LSP has flourished in its first decade at Stanford, largely due to strong leadership, dedicated students and facilitators, and the support of a university community and friends of the program cheering its successes. LSP also sees one of the very highest student impact “scores” among its participants. Surveyed students report the program having a significant impact on their transition to Stanford with participants regularly recommending the program to others.

Reflecting on her own experience, Irva Guadalupe Pineda, ’16, now a technical program manager in equity at Instagram, said: “LSP made an immeasurable positive impact on my life beyond my undergraduate career. The most important thing I learned was that I didn’t have to go through the difficult transition of being first generation and low income alone. My LSP cohort went from being close friends to the family on campus that I could turn to when I felt like I didn’t belong or when I encountered challenging courses. I am grateful for LSP and would not be where I am today without the investment they have made in me.”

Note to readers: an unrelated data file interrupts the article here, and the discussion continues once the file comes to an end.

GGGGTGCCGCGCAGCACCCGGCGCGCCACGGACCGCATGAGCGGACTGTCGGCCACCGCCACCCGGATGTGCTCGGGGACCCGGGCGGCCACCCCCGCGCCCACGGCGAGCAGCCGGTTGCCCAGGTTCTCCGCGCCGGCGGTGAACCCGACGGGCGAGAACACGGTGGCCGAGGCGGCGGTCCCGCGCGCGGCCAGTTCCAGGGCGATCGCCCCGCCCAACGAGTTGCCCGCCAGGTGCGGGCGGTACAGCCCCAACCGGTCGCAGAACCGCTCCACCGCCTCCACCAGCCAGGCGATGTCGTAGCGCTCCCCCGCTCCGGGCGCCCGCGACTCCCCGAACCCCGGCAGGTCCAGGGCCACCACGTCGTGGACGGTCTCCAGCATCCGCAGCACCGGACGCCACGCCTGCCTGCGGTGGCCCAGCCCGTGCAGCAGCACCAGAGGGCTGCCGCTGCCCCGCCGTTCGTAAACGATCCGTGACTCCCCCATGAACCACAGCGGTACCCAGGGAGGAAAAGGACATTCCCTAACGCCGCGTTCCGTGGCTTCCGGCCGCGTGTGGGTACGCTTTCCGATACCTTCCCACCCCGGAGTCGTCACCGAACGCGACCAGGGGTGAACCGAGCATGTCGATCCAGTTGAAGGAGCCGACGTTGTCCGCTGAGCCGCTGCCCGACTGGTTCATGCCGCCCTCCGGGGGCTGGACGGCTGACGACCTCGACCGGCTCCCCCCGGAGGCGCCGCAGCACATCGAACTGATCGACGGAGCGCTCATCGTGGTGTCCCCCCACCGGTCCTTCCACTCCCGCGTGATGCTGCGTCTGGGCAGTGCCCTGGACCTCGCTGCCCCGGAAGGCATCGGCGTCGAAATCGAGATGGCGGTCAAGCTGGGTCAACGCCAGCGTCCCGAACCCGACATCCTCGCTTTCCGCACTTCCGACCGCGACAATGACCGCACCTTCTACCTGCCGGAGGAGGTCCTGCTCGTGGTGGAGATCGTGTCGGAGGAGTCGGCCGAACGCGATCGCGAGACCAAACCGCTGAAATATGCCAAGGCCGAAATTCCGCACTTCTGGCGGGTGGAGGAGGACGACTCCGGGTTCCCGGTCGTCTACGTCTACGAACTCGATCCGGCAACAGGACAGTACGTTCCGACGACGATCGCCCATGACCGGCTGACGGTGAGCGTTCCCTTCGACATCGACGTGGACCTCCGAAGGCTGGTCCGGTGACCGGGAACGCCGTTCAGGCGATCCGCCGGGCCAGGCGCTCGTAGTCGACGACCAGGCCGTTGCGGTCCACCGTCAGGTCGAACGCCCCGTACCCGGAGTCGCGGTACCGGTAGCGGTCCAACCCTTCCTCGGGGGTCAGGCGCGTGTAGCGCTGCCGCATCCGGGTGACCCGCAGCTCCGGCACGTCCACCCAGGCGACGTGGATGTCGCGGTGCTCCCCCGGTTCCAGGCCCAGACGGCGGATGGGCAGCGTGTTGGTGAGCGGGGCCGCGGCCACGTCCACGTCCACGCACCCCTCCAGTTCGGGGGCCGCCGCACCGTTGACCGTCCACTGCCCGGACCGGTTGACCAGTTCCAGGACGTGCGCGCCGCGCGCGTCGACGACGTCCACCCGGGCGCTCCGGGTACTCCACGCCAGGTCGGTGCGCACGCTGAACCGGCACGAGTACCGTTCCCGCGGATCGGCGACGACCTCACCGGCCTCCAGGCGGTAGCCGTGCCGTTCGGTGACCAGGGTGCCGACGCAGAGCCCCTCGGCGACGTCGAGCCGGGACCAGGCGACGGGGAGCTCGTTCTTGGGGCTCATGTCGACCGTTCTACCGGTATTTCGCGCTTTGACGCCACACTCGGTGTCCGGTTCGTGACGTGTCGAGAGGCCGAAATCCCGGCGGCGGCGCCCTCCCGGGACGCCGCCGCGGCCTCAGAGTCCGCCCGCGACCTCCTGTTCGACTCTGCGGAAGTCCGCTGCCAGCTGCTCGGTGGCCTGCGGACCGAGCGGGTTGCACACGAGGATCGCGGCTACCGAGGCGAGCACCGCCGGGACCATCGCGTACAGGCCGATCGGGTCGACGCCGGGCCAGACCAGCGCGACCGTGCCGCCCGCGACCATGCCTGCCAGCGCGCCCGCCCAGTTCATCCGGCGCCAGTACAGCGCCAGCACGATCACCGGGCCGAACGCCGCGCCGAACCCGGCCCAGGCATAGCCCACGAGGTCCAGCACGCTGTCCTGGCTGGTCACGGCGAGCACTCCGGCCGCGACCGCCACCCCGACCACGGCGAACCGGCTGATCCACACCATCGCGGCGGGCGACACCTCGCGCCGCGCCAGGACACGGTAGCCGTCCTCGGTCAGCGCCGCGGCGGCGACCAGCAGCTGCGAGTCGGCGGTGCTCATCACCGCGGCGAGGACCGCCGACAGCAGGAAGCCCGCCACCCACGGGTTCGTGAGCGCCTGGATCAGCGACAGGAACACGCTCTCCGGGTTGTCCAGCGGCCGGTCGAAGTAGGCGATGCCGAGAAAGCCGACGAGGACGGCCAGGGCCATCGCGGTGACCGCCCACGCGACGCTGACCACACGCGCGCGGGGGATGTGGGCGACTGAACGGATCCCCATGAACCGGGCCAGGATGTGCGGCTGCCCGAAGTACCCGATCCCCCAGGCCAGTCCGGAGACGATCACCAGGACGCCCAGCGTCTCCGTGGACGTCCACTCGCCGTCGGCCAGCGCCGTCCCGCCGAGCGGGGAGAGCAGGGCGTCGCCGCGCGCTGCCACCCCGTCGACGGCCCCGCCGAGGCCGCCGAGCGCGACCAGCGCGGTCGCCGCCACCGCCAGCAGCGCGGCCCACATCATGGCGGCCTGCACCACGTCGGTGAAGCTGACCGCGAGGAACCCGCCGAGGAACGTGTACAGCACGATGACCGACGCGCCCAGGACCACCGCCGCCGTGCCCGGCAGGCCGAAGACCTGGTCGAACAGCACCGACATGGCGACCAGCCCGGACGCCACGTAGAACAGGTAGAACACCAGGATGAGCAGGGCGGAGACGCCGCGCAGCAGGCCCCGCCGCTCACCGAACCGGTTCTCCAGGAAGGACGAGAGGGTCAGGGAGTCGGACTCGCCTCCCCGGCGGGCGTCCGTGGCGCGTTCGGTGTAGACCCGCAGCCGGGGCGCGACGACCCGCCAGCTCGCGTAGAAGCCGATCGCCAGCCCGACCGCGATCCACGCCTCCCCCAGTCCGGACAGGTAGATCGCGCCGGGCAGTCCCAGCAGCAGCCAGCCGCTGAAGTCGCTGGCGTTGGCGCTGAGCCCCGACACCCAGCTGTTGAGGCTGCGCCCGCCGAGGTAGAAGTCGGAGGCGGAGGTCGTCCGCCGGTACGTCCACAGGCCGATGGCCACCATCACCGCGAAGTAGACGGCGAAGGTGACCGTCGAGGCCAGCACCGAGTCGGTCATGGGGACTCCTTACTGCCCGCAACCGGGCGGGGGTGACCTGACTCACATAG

Devika Patel, ’17, currently a design director at The Better Lab within the Zuckerberg San Francisco General Hospital and Trauma Center, added: “The role of LSP in my life has been profound. From my first experience in college during the program in 2012, I knew I had found my community and friends for life. Now that I’m an alumna and have started my dream job as a designer in the healthcare space, I can confidently say that I wouldn’t be where I am today without what I learned from my mentors and friends in LSP.”

As for Jodah, she remains closely connected to the LSP program and to her alma mater. She staffed as a preceptor for LSP during her senior year and is currently enrolled at Stanford’s School of Medicine. She also works part time in Stanford’s FLI office, providing support to a new generation of first-gen and/or low-income students.

“Thinking back on my time in LSP, it was one of the best decisions I could have made,” said Jodah. “I experienced what it was like to be unconditionally loved and supported, and how, in addition to access to resources, we can be set up to achieve whatever we dream, regardless of our backgrounds. I strive to create a similar sense of belonging in all the spaces I’m now privileged to occupy.”

This story originally appeared in Stanford Report.